The "Sharknado" franchise has cleverly made itself a success by setting the critical bar so low it's almost impossible not to exceed expectations. With tongue firmly planted in cheek and a stubborn so-bad-it's-good mindset, this "Archie vs. Sharknado" one-shot follows the same ridiculous, over-the-top mantra that has given the SyFy Channel movies that kind of addictive absurdity. Written by "Sharknado" screenwriter Anthony C. Ferrante and illustrated by regular "Archie" artists Dan Parent and Rich Koslowski, this comic is a strangely enjoyable amalgamation of a traditional comic book icon and a loopy small-screen convergence of nature. The movies' favorable reviews haven't been issued because of any award-winning storylines, and "Archie vs. Sharknado" is no different; however, just because it isn't literary brilliance doesn't mean it isn't a lot of mindless fun.
Parent and Koslowski's parodic cover borders on brilliance, though, with a chainsaw-armed Archie doing his best Ian Ziering pose atop a pile of slain sharks. Lest any readers somehow expect literary brilliance after that, Ferrante dashes that expectation as soon as the first page in the form of Washington D.C. protestors brandishing signs with outrageous statements like "sharks are sacred" and "storms have feelings too." Ferrante doesn't explain exactly what the protest is about but, with signs like that, any explanation would probably only seem more outrageous. Coupled with a very suspicious and familiar looking storm literally on the horizon and Betty and Veronica taking sides regarding their opinions about sharks, Ferrante tells readers to leave their critical expectations behind and enjoy this comic the way they would watch one of the movies.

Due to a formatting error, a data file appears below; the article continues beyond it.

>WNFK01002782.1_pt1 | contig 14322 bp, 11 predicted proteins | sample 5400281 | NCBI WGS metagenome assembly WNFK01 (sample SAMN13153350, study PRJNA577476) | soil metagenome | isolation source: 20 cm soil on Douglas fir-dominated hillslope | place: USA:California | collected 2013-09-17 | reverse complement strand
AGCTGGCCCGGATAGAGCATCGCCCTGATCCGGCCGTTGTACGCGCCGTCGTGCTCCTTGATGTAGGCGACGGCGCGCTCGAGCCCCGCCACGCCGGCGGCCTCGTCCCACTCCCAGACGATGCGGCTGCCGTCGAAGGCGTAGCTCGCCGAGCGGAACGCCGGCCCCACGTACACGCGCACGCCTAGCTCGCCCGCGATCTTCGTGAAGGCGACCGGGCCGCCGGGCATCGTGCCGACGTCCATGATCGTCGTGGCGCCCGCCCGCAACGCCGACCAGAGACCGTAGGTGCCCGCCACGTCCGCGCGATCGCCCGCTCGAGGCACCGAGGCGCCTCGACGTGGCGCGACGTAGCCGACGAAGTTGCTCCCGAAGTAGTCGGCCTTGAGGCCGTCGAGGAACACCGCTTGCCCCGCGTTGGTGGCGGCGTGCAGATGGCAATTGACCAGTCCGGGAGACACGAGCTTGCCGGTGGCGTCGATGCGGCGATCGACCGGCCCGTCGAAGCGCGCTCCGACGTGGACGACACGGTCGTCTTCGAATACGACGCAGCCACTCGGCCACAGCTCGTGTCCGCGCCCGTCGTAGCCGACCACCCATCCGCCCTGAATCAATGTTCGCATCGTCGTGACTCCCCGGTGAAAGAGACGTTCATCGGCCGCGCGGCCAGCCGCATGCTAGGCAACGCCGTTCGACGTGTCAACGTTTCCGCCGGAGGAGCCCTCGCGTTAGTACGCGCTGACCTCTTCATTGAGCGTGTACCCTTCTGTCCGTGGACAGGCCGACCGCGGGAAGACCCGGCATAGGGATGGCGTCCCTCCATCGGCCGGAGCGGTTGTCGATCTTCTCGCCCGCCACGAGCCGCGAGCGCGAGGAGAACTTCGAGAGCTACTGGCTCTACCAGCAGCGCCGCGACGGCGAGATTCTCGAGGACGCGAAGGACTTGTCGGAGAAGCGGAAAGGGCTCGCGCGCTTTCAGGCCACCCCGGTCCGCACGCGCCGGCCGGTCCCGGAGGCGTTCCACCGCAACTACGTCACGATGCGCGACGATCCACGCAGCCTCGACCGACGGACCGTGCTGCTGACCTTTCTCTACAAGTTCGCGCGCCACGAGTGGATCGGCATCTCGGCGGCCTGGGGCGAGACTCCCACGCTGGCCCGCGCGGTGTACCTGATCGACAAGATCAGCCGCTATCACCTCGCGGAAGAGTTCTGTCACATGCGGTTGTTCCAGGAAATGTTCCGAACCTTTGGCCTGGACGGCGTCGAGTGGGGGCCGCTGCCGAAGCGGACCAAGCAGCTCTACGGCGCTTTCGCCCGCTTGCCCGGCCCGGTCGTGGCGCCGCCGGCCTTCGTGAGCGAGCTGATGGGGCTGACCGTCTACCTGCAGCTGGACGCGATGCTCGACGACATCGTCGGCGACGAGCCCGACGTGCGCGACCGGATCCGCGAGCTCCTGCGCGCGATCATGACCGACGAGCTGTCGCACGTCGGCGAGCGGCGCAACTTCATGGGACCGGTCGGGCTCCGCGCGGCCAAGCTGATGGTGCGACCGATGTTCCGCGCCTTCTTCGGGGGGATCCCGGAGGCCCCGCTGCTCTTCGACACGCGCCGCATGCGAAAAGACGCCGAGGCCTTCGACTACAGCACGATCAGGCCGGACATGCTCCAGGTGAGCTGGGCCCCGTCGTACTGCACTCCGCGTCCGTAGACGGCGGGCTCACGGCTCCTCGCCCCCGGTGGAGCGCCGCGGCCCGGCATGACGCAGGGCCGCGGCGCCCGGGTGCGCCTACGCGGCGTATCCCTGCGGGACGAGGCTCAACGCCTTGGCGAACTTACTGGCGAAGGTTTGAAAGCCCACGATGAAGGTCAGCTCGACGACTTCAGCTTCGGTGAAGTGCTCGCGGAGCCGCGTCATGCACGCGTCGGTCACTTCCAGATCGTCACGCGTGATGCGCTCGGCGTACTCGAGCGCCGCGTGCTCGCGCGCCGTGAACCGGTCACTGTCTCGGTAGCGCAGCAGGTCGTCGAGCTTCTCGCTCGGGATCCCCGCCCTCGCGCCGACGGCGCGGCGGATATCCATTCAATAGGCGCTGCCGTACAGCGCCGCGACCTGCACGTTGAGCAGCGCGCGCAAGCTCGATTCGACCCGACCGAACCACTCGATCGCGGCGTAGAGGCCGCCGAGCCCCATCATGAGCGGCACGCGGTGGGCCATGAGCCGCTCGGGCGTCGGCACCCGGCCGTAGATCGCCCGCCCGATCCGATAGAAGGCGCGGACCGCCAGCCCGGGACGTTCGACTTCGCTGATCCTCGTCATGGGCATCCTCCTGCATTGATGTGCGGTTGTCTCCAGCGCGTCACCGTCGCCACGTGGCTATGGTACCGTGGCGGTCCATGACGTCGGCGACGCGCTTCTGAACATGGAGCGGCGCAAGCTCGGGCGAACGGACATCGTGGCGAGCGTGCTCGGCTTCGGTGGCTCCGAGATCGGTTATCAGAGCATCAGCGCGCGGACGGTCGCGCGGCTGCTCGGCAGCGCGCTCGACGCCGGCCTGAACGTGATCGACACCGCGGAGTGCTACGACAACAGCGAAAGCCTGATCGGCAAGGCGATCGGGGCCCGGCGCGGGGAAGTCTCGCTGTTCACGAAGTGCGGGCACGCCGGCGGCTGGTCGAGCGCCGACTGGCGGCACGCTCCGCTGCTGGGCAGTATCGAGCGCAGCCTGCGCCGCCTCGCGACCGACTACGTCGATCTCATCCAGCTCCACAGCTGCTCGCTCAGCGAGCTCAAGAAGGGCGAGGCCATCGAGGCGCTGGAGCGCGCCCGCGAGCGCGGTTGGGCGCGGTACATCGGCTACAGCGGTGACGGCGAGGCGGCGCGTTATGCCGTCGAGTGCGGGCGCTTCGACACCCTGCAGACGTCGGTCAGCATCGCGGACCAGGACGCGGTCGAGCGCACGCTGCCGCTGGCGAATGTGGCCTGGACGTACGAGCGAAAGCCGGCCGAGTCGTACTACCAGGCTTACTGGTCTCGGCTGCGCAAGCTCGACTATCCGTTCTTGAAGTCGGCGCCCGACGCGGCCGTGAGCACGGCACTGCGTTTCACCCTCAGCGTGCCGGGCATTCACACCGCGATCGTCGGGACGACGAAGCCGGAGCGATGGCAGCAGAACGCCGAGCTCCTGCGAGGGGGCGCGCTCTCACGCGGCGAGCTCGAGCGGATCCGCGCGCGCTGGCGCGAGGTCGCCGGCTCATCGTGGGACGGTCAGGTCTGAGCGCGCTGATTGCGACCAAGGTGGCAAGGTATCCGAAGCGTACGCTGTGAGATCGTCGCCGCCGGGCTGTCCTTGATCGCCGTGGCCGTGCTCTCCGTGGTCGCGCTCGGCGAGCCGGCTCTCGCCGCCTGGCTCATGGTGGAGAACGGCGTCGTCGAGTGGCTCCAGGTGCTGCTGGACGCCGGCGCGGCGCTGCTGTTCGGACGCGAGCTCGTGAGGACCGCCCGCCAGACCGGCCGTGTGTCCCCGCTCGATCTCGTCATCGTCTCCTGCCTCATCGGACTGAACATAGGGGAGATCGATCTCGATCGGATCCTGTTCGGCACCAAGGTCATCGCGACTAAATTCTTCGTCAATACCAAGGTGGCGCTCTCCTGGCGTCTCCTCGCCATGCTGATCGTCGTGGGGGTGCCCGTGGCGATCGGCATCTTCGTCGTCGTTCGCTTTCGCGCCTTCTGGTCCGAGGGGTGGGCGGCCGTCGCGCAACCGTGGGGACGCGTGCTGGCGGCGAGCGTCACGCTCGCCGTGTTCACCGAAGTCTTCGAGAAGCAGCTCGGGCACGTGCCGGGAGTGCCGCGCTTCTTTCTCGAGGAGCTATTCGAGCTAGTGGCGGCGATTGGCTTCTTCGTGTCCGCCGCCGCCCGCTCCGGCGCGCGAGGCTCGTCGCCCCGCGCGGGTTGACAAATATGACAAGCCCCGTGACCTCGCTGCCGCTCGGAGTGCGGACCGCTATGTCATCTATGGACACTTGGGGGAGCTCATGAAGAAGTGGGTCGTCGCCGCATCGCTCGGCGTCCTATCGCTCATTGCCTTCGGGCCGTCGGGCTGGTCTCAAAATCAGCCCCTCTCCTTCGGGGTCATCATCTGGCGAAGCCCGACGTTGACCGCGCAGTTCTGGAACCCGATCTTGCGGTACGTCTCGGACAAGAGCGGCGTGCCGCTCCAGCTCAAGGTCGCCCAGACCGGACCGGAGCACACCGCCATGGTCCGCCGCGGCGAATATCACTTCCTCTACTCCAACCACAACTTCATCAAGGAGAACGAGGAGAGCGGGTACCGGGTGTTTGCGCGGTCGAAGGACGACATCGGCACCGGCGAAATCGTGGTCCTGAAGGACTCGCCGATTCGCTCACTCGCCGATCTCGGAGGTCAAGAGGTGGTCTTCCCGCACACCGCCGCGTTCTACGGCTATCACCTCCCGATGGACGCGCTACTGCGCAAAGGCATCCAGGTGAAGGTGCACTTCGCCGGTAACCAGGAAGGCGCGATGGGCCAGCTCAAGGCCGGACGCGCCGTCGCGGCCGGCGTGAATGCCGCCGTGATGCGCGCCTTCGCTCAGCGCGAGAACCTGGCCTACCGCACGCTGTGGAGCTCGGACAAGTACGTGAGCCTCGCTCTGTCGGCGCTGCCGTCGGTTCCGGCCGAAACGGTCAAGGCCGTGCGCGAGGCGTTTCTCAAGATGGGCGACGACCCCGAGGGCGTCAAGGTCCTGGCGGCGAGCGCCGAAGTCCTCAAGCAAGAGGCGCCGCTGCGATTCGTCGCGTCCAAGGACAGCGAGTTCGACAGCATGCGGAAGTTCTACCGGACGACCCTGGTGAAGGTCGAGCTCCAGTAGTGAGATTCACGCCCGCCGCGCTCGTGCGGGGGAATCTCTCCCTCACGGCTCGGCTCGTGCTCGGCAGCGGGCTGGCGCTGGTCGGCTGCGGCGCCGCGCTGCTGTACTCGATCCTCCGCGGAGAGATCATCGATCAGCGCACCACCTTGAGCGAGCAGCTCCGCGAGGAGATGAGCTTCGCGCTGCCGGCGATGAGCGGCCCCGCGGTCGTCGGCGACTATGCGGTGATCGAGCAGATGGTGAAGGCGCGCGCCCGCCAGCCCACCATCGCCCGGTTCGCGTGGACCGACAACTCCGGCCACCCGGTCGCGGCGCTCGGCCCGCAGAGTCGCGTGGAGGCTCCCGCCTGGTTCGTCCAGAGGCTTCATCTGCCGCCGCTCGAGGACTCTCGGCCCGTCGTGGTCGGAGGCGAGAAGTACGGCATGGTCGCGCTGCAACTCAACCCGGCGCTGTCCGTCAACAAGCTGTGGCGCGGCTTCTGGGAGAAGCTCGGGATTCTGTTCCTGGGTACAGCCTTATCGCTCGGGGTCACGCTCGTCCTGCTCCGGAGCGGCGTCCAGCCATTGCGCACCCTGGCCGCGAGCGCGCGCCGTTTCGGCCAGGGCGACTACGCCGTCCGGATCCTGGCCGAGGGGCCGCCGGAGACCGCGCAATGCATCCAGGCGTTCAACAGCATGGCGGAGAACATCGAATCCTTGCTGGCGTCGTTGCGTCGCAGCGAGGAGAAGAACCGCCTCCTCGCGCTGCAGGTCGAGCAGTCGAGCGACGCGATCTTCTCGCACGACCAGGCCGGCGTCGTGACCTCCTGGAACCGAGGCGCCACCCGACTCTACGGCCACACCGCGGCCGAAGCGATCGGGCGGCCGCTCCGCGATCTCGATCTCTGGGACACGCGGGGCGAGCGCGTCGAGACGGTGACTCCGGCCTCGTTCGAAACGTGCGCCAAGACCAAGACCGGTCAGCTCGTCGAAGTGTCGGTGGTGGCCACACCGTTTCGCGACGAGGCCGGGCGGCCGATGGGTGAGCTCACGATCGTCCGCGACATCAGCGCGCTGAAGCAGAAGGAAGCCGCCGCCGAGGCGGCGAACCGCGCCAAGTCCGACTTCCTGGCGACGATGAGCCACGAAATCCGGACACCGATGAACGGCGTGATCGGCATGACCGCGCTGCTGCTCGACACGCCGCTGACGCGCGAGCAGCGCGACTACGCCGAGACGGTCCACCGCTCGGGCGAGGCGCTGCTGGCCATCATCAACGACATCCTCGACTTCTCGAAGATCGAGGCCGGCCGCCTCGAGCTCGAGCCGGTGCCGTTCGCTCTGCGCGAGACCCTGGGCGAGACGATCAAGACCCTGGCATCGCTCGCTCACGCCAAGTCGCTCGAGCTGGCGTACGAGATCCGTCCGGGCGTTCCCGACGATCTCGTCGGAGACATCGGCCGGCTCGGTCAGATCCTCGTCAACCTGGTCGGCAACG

It's a good thing, too, because otherwise readers might be stumbling over small lapses like sharks swimming around in the Potomac River. It's not a coincidence that at least part of the issue occurs in the nation's capital, as Ferrante has apparently structured his story to concurrently take place with the newly-aired "Sharknado 3: Oh, Hell No!" on SyFy, making for a multimedia premiere of sorts. Despite the recent launch of the "new look" Archie, the publisher wisely enlists Parent and Koslowski to deliver the more familiar look, which is ideally suited to the story's absurd nature; Archie's done a lot of things over the years crazier than fending off sharks with a chainsaw -- or, at least, equally as crazy -- and the artists' usage of this style makes this crossover seems right at home in the Archieverse.
Even when beloved familiar characters are getting their limbs bitten off or their torsos chomped in half, the campy, B-movie flavor of the story gives all of the dismemberment and destruction more of a humorous feel than a horrific one; never has the dome of the destroyed Capitol Building blowing by ever looked funny, but it does here. There's no kind of emotional attachment to be had; it's fun to see sharks endure all manner of demises, and it's admittedly kind of fun to see the same happen to some of the characters, too. Whenever there's the smallest inclination to take the story too seriously, Ferrante throws an absolute groaner of a line into the script to pull the overly intellectual part of the audience back in.
There has been no shortage of Archie crossovers in recent years to help pump up that franchise and, while this one easily could have been the one to ironically jump the shark, it instead embraces the campiness of the idea and is actually well-suited for it. "Archie vs. Sharknado" does a terrific job of taking the ingredients of a bad story and making it into something entertaining.